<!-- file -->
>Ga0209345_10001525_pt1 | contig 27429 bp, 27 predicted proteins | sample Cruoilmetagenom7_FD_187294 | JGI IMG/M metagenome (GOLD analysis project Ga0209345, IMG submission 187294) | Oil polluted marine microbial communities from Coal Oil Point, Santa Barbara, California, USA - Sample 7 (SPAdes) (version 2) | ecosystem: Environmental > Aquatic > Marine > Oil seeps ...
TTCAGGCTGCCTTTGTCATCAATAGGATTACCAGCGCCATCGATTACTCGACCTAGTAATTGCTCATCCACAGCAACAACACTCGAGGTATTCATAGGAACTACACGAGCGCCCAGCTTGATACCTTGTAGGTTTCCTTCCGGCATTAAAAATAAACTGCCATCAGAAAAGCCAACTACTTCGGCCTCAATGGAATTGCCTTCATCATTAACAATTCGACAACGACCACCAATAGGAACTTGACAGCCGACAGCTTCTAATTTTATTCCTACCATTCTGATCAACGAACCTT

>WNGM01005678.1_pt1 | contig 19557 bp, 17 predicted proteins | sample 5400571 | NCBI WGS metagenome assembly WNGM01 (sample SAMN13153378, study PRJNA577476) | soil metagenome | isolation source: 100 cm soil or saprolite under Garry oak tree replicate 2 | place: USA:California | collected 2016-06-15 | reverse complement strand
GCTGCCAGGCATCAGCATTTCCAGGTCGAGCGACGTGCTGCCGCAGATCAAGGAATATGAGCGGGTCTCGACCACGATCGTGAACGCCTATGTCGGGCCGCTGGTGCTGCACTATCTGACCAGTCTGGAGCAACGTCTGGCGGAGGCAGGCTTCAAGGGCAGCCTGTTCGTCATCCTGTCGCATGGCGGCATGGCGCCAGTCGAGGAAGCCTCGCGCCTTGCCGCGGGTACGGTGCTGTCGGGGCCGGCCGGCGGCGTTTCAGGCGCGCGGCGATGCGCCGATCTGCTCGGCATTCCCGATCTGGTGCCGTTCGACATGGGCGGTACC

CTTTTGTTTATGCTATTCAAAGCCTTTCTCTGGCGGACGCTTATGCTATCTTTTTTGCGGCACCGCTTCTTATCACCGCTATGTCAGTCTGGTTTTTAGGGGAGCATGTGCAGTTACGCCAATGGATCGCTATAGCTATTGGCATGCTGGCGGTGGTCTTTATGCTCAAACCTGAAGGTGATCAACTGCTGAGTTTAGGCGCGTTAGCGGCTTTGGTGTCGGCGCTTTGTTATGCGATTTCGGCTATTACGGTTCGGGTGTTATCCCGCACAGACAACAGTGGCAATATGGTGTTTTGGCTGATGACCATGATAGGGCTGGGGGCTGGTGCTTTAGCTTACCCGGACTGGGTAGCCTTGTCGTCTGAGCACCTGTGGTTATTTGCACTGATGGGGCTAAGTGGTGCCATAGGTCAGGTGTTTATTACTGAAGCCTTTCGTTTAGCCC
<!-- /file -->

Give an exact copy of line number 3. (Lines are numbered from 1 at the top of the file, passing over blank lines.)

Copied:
>WNGM01005678.1_pt1 | contig 19557 bp, 17 predicted proteins | sample 5400571 | NCBI WGS metagenome assembly WNGM01 (sample SAMN13153378, study PRJNA577476) | soil metagenome | isolation source: 100 cm soil or saprolite under Garry oak tree replicate 2 | place: USA:California | collected 2016-06-15 | reverse complement strand